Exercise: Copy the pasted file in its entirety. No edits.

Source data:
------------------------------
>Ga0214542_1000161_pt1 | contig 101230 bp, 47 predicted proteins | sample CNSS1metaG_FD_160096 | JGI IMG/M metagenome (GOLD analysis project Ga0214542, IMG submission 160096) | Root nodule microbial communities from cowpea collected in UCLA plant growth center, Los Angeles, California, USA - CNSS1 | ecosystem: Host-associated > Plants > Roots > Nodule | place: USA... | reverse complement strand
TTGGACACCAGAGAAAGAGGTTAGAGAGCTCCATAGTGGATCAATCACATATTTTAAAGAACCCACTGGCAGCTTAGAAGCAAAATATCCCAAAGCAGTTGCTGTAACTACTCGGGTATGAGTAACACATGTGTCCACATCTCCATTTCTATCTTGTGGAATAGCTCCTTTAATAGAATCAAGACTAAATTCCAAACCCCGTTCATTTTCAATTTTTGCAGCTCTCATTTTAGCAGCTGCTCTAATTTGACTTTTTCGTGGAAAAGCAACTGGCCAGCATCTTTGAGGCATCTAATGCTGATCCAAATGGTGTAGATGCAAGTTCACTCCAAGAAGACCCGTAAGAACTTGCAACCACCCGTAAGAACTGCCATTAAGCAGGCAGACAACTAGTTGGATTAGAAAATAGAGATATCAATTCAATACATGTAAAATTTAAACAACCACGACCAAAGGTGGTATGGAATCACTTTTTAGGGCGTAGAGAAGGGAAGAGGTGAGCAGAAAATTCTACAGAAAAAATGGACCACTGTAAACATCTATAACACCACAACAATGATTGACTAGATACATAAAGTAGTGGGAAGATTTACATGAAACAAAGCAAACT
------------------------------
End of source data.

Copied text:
>Ga0214542_1000161_pt1 | contig 101230 bp, 47 predicted proteins | sample CNSS1metaG_FD_160096 | JGI IMG/M metagenome (GOLD analysis project Ga0214542, IMG submission 160096) | Root nodule microbial communities from cowpea collected in UCLA plant growth center, Los Angeles, California, USA - CNSS1 | ecosystem: Host-associated > Plants > Roots > Nodule | place: USA... | reverse complement strand
TTGGACACCAGAGAAAGAGGTTAGAGAGCTCCATAGTGGATCAATCACATATTTTAAAGAACCCACTGGCAGCTTAGAAGCAAAATATCCCAAAGCAGTTGCTGTAACTACTCGGGTATGAGTAACACATGTGTCCACATCTCCATTTCTATCTTGTGGAATAGCTCCTTTAATAGAATCAAGACTAAATTCCAAACCCCGTTCATTTTCAATTTTTGCAGCTCTCATTTTAGCAGCTGCTCTAATTTGACTTTTTCGTGGAAAAGCAACTGGCCAGCATCTTTGAGGCATCTAATGCTGATCCAAATGGTGTAGATGCAAGTTCACTCCAAGAAGACCCGTAAGAACTTGCAACCACCCGTAAGAACTGCCATTAAGCAGGCAGACAACTAGTTGGATTAGAAAATAGAGATATCAATTCAATACATGTAAAATTTAAACAACCACGACCAAAGGTGGTATGGAATCACTTTTTAGGGCGTAGAGAAGGGAAGAGGTGAGCAGAAAATTCTACAGAAAAAATGGACCACTGTAAACATCTATAACACCACAACAATGATTGACTAGATACATAAAGTAGTGGGAAGATTTACATGAAACAAAGCAAACT